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Choosing to study in another country is equal parts exciting and terrifying. You are leaving your comfort zone behind in a search of a new adventure and opportunities, but nothing can prepare you for feeling a tad (a lot) homesick on rainy evenings and cold days. I came to Canada at the age of 15 to study in high-school; by the time I arrived at McGill University, the country seemed a bit more familiar, but there was still a lot I didn’t really understand.
Although by then I certainly knew what to order at Tim Hortons (think Canadian Costa, but much better) and made local friends, the university system was very different from what I grew up in, and I didn’t have a parent to guide me through this new territory. To provide a bit of guidance, below are some of the questions I wish I had the answer to.
Yes, you definitely can, especially if you choose to avoid the province of Quebec. Elsewhere in Canada, people mostly speak English. But I am biased — I loved living in Montréal and would thoroughly recommend visiting Quebec even if you are studying in another province. In Montréal, shop assistants typically greet you with “Bonjour, hi!” and French is definitely the prevalent language. Downtown you can get by speaking English, but if you venture further out, French becomes an asset. Canadians are some of the nicest people in the world, so nobody will roll their eyes at you, but if you have the chance to practice your rusty French skills while you are in Quebec, I would definitely recommend doing so.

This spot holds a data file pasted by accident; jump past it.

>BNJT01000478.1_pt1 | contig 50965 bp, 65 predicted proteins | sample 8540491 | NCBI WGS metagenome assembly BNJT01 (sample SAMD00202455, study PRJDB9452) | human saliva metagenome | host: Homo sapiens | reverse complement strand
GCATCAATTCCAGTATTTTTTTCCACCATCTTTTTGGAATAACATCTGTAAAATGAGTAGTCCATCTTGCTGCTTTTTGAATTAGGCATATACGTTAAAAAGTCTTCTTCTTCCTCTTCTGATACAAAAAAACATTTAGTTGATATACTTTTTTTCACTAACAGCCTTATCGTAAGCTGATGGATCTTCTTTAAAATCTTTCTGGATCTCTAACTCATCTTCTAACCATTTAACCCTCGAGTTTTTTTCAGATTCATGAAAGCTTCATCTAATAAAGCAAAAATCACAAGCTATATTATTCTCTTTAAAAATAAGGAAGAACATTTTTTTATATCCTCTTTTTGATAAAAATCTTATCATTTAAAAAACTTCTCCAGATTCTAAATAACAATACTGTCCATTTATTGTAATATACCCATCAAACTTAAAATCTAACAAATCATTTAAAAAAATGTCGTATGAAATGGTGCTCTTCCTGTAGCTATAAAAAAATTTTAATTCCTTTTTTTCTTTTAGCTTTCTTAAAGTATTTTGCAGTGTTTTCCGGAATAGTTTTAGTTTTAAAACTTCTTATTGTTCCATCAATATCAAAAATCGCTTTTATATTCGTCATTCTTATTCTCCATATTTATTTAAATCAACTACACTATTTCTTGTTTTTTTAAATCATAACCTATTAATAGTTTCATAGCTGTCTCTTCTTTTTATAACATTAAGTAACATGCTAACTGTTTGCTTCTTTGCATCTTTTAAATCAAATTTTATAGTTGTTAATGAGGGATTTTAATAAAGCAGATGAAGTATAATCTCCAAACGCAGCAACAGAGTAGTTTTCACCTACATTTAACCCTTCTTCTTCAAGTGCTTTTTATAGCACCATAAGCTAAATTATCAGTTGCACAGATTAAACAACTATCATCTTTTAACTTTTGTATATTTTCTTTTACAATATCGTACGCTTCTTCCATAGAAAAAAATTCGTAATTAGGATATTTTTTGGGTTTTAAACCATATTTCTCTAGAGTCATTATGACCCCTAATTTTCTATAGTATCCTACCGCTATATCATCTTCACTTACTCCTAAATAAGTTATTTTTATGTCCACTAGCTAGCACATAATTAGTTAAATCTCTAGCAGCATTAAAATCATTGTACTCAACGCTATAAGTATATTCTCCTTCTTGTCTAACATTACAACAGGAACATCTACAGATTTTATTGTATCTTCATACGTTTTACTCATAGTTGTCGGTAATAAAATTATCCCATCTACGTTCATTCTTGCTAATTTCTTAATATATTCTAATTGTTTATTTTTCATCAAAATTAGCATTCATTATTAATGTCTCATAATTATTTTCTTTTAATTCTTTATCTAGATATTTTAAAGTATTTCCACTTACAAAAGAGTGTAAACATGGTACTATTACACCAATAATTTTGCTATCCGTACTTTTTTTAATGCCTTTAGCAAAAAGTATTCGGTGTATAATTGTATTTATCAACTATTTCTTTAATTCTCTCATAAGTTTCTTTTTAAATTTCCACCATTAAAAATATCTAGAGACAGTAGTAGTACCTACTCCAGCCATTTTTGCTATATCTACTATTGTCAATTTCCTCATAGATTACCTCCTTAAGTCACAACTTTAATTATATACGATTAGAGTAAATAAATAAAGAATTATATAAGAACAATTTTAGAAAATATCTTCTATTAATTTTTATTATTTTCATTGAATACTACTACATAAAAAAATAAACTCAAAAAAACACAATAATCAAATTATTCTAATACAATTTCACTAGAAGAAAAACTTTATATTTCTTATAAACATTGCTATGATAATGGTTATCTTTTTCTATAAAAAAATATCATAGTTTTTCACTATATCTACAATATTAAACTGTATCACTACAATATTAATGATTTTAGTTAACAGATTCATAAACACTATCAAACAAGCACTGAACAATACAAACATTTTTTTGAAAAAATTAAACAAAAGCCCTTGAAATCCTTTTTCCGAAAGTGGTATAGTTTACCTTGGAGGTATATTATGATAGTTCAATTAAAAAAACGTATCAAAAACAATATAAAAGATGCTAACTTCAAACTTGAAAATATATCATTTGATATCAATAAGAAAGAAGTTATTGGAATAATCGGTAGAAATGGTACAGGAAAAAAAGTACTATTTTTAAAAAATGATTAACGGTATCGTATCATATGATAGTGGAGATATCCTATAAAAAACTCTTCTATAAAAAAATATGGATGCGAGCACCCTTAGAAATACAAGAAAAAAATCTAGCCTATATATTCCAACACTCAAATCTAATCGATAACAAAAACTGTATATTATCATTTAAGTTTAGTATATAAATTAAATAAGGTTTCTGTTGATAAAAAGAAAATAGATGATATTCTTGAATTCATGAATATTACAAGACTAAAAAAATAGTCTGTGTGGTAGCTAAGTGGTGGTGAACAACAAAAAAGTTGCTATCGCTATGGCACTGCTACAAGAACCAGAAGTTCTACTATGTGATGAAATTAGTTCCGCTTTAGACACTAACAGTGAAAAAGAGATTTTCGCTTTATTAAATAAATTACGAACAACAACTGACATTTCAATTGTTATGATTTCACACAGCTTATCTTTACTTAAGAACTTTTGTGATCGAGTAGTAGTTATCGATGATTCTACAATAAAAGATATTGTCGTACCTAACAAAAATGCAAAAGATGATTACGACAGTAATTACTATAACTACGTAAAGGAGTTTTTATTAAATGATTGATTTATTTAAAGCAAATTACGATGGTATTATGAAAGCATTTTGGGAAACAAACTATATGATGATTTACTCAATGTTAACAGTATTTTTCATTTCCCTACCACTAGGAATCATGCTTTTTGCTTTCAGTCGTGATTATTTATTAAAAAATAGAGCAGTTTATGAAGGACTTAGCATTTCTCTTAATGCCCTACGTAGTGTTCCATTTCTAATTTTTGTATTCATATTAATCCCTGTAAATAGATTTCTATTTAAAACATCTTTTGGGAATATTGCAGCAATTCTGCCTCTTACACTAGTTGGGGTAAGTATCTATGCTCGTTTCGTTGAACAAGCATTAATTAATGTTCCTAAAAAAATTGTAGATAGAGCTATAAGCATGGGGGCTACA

As a follow-up...
No, you don’t! McGill offers programs in French and English, as do Concordia and other universities in the province. But if you have a French citizenship, you qualify for lower fees while in Quebec — even if you choose to study in English. Definitely something to consider when you are applying for universities in Canada.
Different programs offer different structures for completing your undergraduate degree, so this is best to discuss with your advisor when you arrive at university. I got my BA in four years, while some of my friends finished in three and some did it in five. Canadian university system is extremely flexible and allows students to adjust their programs, majors and even faculties — although the latter is more difficult to achieve.
In Arts, each year you take 10 classes, amounting to 40 by graduation. Many universities adapt the Liberal Arts approach and give freshman students a year to figure out what they want to do; in my first year I took courses in philosophy, music, politics and literature, as well an infamous McGill course called ‘Terrestrial Planets’. At the start of my second year, I declared my major and minor; half-way through the year I added another minor. At the beginning of my third year, I changed one of my minors to receive a double major by the time I graduated.
A major is your area of study — at McGill it meant that you needed to pass 12 courses to graduate with your major. A minor is a concentration, with 6 courses needed for completion.